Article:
The Loop (TV)
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- Star Wars:
- The Empire Strikes Back is darker than A New Hope, especially the Cliffhanger ending and the big revelation.
- Attack of the Clones is much darker in tone than The Phantom Menace due to the assassination attempts on Padme's life, the growing tensions in the Republic, the Start of Darkness for Anakin, when he slaughters the Tusken Raiders, after they kidnapped, tortured, and killed his mom, Mace Windu defeats Jango Fett by beheading him with his lightsaber, ONSCREEN, Anakin's arm is chopped off and many of Jedi are killed off in the Battle of Geonosis, which leads to the beginning of the Clone Wars. And yet it managed to get a PG rating
- Revenge of the Sith. This sequel manages to be the darkest of all prequels, and probably the darkest of the entire saga so far. (Notably, it is the first Star Wars film to garner a PG-13 rating). This is where you know the plot of the Fallen Hero, The Bad Guy Wins this time and this is the first in the series that blood shown graphically (note when Anakin is almost killed). The movie contains an infamous scene of Vader murdering children.
- The Force Awakens has a decidedly more "adult" tone than most of the other movies, and is the second Star Wars movie to be rated PG-13. The movie opens with a village on Jakku being invaded and destroyed by the First Order as its inhabitants are slaughtered, and keeps up the darker tone from there with more realistic violence (with some blood) and a minimal amount of kid-oriented "whimsical" humor compared to the previous movies.
- Rogue One manages to be even darker still, to the point that the already dark The Force Awakens has been called "family-friendly" in comparison. It has an aesthetic and tone closer to a war movie than a space opera. The film is bleak throughout, introduces Black and Grey Morality into the franchise, and contains much more realistic violence than the previous entries, with a very brutal scene in particular of Vader wordlessly hacking through a group of Rebel soldiers like Jason Voorhees.
- Christopher Nolan's Batman Begins and The Dark Knight Saga compared to the Shumacher movies. (Batman and Robin anyone?)
- Tim Burton's Batman Returns compared to the 1989 film which started the curve away from the campy 1960's TV Series
- Babe 2: Pig in the City is very much this trope compared to the original. The original was about a little pig on a farm who was taken in by the female sheepdog and was mostly lighthearted. Tear Jerker here and there, but the darkest element was when Babe's parents are herded to the slaughterhouse. In Babe 2, there's a hotel with illegal pets, animal control, a vicious bulldog that nearly hangs him trying to kill Babe, and one of those little wheelchair dogs who almost dies. Nightmare Fuel for some kids.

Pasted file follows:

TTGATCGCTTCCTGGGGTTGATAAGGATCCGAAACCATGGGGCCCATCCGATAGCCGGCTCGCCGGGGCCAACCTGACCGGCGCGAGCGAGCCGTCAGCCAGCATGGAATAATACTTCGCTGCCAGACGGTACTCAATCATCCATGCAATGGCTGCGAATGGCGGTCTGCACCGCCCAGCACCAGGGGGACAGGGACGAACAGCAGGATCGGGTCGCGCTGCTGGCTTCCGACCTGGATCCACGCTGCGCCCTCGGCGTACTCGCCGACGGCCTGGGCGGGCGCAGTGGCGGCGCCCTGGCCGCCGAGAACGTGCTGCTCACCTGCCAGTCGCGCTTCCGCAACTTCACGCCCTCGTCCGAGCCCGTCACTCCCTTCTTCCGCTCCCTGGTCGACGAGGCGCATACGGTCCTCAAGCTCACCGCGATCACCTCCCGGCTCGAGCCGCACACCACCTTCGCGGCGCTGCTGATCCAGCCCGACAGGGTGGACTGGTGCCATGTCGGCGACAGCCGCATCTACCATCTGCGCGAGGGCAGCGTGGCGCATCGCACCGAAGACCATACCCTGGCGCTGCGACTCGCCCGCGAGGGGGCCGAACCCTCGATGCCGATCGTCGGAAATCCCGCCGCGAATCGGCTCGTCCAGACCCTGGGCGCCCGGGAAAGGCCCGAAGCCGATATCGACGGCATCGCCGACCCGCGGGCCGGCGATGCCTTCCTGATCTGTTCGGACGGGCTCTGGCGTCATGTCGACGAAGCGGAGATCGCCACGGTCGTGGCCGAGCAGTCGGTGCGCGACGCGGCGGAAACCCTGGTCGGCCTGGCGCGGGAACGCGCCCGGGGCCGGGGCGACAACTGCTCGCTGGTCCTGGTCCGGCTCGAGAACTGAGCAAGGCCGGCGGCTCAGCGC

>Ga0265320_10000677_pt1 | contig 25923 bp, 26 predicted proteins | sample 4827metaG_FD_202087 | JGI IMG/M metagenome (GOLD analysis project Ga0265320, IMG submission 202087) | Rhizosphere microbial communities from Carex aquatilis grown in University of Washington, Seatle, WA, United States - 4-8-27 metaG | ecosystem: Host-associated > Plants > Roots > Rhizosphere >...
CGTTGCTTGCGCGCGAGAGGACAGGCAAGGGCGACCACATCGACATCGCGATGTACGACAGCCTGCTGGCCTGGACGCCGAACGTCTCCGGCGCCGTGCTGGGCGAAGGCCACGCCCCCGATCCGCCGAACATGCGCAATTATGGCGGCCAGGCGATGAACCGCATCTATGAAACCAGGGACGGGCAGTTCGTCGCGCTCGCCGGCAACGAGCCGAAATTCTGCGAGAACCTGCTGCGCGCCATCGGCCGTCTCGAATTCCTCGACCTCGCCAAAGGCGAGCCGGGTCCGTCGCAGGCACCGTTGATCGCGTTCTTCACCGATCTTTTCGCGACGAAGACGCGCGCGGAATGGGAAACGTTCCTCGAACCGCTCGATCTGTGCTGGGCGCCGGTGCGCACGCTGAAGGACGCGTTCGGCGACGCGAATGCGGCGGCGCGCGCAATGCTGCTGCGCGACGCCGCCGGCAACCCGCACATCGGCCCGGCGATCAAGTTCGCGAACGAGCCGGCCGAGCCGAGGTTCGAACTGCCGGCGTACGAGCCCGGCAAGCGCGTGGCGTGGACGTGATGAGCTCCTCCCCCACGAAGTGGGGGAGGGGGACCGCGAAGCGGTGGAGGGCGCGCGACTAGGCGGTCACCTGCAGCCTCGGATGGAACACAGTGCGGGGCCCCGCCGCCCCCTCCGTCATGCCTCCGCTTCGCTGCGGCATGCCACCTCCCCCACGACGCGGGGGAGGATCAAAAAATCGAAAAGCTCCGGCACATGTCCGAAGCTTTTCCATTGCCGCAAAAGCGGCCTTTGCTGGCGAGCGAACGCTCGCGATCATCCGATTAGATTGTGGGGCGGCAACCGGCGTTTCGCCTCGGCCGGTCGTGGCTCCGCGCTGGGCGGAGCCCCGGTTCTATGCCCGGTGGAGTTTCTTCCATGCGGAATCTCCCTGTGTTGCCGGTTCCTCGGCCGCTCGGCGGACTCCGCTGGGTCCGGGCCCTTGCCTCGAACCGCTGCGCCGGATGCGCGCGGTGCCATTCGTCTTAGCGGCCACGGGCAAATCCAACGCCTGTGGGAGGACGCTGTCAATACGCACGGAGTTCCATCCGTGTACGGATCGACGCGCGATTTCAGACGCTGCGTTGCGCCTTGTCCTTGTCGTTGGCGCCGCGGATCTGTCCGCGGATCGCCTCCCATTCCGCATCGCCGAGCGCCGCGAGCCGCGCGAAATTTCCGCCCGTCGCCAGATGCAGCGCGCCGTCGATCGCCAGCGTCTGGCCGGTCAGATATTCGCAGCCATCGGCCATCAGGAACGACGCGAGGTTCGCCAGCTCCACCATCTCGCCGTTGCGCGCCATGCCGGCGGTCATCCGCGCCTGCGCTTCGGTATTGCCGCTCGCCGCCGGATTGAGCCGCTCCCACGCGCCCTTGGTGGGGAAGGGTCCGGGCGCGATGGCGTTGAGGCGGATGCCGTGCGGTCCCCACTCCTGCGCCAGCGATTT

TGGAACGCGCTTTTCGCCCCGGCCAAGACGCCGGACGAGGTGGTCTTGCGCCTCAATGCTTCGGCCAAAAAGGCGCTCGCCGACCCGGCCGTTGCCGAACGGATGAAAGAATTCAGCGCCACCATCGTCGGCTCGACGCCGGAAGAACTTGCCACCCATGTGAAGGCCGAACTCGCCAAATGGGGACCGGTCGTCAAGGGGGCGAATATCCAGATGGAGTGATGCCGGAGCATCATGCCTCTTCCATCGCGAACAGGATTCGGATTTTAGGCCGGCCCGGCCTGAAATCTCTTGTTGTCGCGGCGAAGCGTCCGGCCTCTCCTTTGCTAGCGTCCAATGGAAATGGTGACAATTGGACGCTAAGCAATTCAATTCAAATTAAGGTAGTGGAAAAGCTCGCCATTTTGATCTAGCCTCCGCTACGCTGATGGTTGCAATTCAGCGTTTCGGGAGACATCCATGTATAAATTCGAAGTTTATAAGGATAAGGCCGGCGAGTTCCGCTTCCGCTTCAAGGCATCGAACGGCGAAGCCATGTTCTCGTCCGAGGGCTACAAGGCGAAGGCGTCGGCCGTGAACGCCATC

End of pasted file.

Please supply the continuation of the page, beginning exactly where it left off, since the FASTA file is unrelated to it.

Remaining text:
- While many versions of The Phantom of the Opera go in the opposite direction, the 1989 film turned the story into a bloody slasher flick, with Robert "Freddy Krueger" Englund in the title role. This movie is much more in keeping with the original novel's tone as far as the titular character's obsession with Christine goes, to the point of his being quite willing to kill for her, but even then it's still a gentler version of the story compared to the original novelization.
- Richard Kelly wrote a screenplay for Louis Sachar's lighthearted Black Comedy, Holes, that went in this direction. Instead of searching for buried treasure at a juvenile delinquent summer camp, the movie would have had the boys searching for nuclear weapons in a post-apocalyptic Texas. One scene has Stanley visiting a prostitute. The studio instead used the screenplay written by Sachar himself.
- A common trend in films about King Arthur, which is a pretty downbeat legend to begin with.
- Excalibur combines Magical Realism with gritty, bloody violence, reaching a peak of dark edginess in an early scene in which a knight in blood-stained armour tricks the wife of his nemesis into having sex with him. There are plenty of impalings and crow-pecked corpses to go around as well.
- Robert Bresson's Lancelot du Lac. What it lacks in gore and Dung Ages ambiance, it makes up for by being extremely dour, mechanical and joyless, Bresson films are wont to be.
- The "historical" film King Arthur from 2004 has the Knights of the Round Table turn out to be just a pack of Roman mercenaries fighting evil Saxons in a cold, windswept wasteland of an England.
- James Bond films:
- Licence to Kill is by far the darkest of the series to that point. It starts with Colombian drug lord Franz Sanchez feeding Bond's longtime friend and ally to a shark (after killing his new bride), followed by Bond resigning from MI 6, going rogue, and killing every member of Sanchez's organization in increasingly graphic ways.
- The Daniel Craig Bond films, starting with Casino Royale are darker and more realistic than previous Bond films, going deeper into Bond's pathos and doing away with most of the wisecracks, gadgets and slapstick.
- The second Home Alone film is much less lighthearted than the first, taking place in New York rather than a Chicago suburb, and with Kevin using much more dangerous traps against the Bandits. Also, when they catch him, Harry fully intends to murder Kevin.
- Even the classic ET the Extraterrestrial was not immune to this trope. When E.T. first became a hit in theaters, Steven Spielberg and E.T. screenwriter Melissa Mathison came up with a treatment for a sequel: E.T. II: Nocturnal Fears, in which Elliot and his friends are kidnapped by evil albino offshoots of E.T.'s species. Fortunately, E.T. returns to Earth and rescues them, but not until after the kids have all been tortured. Needless to say, they thought better of it.